Cloud Computing

Hello, and welcome to another Mass blog. Recently you may have noticed a tonal shift away from purely technical blogs talking about improvements in Archibus, to a more casual and open series of blogs about Archibus, Mass and our industry as a whole. Today’s blog continues that aim, and while I will circle back to Archibus, I wanted to talk today about cloud computing.


While I’m sure everyone reading this blog understands the basic premise of cloud computing, I’ll go over it none the less. The basic idea is that rather than having a set of servers or physical hardware on site for your business needs, instead you rent space on a server owned, run and managed by a company with a server farm. In this rented space you can run your software as you normally would without losing any functionality from not owning the hardware.


This has been building for a while now with greater integration of hardware and software on a wider scale through IOT or other means. The centralisation of massive hardware was an eventual inevitability given the wider availability of Internet connectivity and its greater reliability.


There are some great benefits of this; the first being that because you’re renting the virtual space you as a business don’t incur the costs of keeping the hardware up to date, nor the costs of keeping the environment maintained and managed.

The second advantage is again monetary based; in this case you won’t incur electricity costs to run the server architecture and the cooling systems required to ensure the servers don’t overheat.


A third advantage to the cloud computing environment is access. As the server is hosted within a remote environment to begin with, all you require to be able to work and use the hosted server is an internet connection.


The third advantage of access leads to a fourth advantage (yet another monetary one): the need for office space. As access to the system that people work on is now universal across the globe so long as you have an internet connection a person can work from home as easily as they could from an office, therefore your company no longer requires office space to be owned or run by the company.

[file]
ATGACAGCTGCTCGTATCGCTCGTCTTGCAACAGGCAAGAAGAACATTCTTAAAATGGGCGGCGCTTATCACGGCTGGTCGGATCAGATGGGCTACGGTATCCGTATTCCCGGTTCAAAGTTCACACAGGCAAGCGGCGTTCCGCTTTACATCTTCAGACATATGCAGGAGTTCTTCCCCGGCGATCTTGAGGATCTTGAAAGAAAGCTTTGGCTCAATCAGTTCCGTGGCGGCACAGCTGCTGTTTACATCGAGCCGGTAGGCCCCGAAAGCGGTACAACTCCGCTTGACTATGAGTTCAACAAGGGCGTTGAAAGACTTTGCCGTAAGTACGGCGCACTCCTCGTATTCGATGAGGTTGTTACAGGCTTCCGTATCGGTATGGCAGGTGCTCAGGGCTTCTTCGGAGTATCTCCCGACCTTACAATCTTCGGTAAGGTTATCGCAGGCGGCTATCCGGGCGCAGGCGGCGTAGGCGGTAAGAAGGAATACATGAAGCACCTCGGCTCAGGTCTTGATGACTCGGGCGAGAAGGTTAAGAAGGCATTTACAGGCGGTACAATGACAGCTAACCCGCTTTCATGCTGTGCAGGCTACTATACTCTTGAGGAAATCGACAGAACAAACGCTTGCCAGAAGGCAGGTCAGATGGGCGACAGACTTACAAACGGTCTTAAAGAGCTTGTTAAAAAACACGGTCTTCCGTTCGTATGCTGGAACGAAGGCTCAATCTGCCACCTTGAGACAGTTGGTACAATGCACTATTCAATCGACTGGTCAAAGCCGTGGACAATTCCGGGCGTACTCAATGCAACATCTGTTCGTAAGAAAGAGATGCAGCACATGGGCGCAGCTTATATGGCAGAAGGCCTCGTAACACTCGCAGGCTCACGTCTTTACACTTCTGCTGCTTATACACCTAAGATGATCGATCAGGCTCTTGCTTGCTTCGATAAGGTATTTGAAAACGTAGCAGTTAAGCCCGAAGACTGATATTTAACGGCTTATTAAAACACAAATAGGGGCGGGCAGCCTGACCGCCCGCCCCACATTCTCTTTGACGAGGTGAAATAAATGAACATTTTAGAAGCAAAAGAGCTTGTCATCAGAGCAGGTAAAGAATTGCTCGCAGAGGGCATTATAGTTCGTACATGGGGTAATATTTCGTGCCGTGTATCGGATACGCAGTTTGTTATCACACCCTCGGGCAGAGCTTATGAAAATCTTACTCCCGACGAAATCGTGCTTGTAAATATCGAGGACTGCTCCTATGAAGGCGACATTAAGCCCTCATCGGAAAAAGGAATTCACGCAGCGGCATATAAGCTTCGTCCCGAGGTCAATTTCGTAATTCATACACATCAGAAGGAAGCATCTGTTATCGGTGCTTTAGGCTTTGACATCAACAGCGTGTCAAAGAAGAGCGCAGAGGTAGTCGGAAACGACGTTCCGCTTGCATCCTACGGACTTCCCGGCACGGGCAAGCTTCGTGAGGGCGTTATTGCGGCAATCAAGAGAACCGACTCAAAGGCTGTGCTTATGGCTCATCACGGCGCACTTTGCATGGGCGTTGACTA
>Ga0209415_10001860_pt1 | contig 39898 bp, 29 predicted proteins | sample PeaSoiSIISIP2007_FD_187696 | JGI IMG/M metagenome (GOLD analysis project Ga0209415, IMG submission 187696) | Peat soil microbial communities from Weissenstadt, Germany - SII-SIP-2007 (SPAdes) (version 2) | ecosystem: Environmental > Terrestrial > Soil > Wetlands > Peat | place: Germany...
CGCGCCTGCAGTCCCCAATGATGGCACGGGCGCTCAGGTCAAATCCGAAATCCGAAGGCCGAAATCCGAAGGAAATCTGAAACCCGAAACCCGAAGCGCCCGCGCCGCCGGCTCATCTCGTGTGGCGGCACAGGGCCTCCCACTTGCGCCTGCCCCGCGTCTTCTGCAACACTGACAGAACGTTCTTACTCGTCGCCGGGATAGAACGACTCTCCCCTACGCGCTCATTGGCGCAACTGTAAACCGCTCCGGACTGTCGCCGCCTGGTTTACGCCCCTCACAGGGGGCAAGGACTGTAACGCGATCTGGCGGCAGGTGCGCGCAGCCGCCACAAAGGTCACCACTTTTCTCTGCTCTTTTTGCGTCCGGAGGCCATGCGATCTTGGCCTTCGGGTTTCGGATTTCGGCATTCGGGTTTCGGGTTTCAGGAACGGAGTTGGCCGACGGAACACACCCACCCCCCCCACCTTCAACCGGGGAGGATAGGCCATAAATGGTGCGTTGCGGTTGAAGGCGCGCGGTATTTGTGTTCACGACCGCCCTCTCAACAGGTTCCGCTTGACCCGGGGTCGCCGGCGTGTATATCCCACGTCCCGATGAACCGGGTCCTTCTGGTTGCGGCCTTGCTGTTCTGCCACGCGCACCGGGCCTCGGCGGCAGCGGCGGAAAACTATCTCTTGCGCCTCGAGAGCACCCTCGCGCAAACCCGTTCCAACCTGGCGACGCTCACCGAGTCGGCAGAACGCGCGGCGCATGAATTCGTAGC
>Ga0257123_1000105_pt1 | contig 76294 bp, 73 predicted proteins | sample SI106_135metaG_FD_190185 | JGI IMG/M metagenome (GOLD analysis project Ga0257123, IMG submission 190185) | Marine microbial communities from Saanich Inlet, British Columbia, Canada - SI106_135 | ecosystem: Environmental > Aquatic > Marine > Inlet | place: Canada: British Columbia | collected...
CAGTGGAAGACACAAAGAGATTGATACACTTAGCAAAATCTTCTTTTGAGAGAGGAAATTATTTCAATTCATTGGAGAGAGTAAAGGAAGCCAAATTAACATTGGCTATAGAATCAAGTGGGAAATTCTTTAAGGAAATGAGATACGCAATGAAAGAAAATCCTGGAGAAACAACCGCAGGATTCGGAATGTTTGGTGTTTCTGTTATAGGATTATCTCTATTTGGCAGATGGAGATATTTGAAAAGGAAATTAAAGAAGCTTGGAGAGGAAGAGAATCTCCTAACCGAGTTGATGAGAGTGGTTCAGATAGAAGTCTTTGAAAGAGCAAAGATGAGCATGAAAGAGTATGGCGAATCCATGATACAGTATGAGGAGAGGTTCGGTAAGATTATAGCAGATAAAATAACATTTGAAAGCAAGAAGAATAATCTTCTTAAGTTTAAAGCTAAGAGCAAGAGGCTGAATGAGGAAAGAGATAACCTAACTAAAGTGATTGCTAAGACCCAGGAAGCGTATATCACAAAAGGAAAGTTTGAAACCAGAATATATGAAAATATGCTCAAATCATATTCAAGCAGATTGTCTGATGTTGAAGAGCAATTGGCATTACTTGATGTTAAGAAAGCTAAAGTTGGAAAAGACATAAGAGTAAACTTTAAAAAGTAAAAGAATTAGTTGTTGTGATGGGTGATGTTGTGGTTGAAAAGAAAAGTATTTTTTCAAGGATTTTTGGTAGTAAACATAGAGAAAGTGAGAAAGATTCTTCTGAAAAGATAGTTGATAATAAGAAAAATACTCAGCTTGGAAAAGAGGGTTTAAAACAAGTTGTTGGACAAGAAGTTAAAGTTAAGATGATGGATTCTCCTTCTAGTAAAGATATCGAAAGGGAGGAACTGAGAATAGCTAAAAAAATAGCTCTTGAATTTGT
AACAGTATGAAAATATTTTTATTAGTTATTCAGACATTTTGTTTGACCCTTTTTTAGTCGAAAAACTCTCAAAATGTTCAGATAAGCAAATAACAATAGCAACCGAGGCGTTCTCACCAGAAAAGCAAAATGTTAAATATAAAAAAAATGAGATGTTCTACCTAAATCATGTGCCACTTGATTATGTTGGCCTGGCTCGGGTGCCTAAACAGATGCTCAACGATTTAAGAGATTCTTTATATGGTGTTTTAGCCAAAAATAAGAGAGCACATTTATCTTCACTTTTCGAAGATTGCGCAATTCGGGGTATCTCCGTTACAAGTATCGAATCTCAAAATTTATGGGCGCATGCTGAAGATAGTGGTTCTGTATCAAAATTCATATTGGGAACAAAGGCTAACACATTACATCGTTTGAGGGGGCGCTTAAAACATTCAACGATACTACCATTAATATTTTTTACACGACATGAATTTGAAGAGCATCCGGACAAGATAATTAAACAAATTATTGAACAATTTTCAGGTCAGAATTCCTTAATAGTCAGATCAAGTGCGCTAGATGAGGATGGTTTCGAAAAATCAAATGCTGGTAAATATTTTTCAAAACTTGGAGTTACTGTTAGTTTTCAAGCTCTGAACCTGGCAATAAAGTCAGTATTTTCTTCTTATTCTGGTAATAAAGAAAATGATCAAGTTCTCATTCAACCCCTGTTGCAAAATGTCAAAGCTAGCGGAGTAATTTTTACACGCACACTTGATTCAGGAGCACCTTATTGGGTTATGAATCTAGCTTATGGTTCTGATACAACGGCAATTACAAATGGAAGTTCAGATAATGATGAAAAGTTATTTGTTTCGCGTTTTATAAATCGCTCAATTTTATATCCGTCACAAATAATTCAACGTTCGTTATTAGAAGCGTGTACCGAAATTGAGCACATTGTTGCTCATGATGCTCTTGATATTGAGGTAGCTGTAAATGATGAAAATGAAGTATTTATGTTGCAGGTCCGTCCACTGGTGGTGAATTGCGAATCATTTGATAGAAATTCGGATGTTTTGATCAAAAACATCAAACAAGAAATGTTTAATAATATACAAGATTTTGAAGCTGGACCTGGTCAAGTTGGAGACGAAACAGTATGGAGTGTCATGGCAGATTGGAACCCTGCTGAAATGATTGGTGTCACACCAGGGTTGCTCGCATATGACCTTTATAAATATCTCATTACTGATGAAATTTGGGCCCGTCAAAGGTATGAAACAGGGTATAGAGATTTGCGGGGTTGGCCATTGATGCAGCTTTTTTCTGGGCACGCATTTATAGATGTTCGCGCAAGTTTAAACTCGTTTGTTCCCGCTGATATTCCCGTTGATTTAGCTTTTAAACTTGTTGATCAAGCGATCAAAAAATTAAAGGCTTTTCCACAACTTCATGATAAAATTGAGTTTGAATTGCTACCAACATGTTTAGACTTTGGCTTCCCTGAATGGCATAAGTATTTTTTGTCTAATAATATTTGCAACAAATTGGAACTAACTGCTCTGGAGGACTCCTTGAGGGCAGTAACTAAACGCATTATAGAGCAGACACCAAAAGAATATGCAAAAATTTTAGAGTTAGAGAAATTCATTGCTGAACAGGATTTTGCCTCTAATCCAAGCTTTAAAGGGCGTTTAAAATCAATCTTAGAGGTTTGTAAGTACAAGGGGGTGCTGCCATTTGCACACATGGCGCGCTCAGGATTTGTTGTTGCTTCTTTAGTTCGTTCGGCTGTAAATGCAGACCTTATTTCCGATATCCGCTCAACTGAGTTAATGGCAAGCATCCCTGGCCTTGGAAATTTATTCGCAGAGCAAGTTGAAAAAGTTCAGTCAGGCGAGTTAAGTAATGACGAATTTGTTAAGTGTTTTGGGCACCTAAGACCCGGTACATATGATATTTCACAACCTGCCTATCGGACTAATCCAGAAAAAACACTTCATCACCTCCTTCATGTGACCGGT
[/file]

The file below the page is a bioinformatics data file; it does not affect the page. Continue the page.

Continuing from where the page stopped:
To be honest about cloud computing, I must now outline the weaknesses of the system. The most obvious one is control. Because you no longer own the server you are at risk that the company that does own the server fails and you lose the software you’ve installed on the server space along with any work you or your Business has done. Unless you have backups running on a server system of your own (which largely negates the point of having a cloud-based server) this work and software will essentially be lost.


A second weakness is security. As you no longer own the hardware that is running the software, the security of the hardware and data access to the system is not so tightly locked down as it would be with a local server structure. When the server is siloed on your property, access to it is not easy in comparison to a cloud server- which obviously has to be accessible over the net.


As I said at the start of this blog, I will now link back to Archibus, namely by saying that as part of Archibus’s evolution, the software is now available in a cloud computing format. This means that the next time you’re looking to upgrade your system you can look into the available options and have the choice to select Cloud computing. There are- as mentioned above- advantages and disadvantages to choosing cloud computing. From a personal point of view, I think that most massive computing infrastructures are going to head this way, but that for security reasons above all else, companies will choose to retain localised siloed server centres.


If you would like to learn more, please us! Call us on 0118 977 8560 or alternatively email us at

If there are any other topics you would like us to cover in our blogs please let us know.

Callum Doyle 


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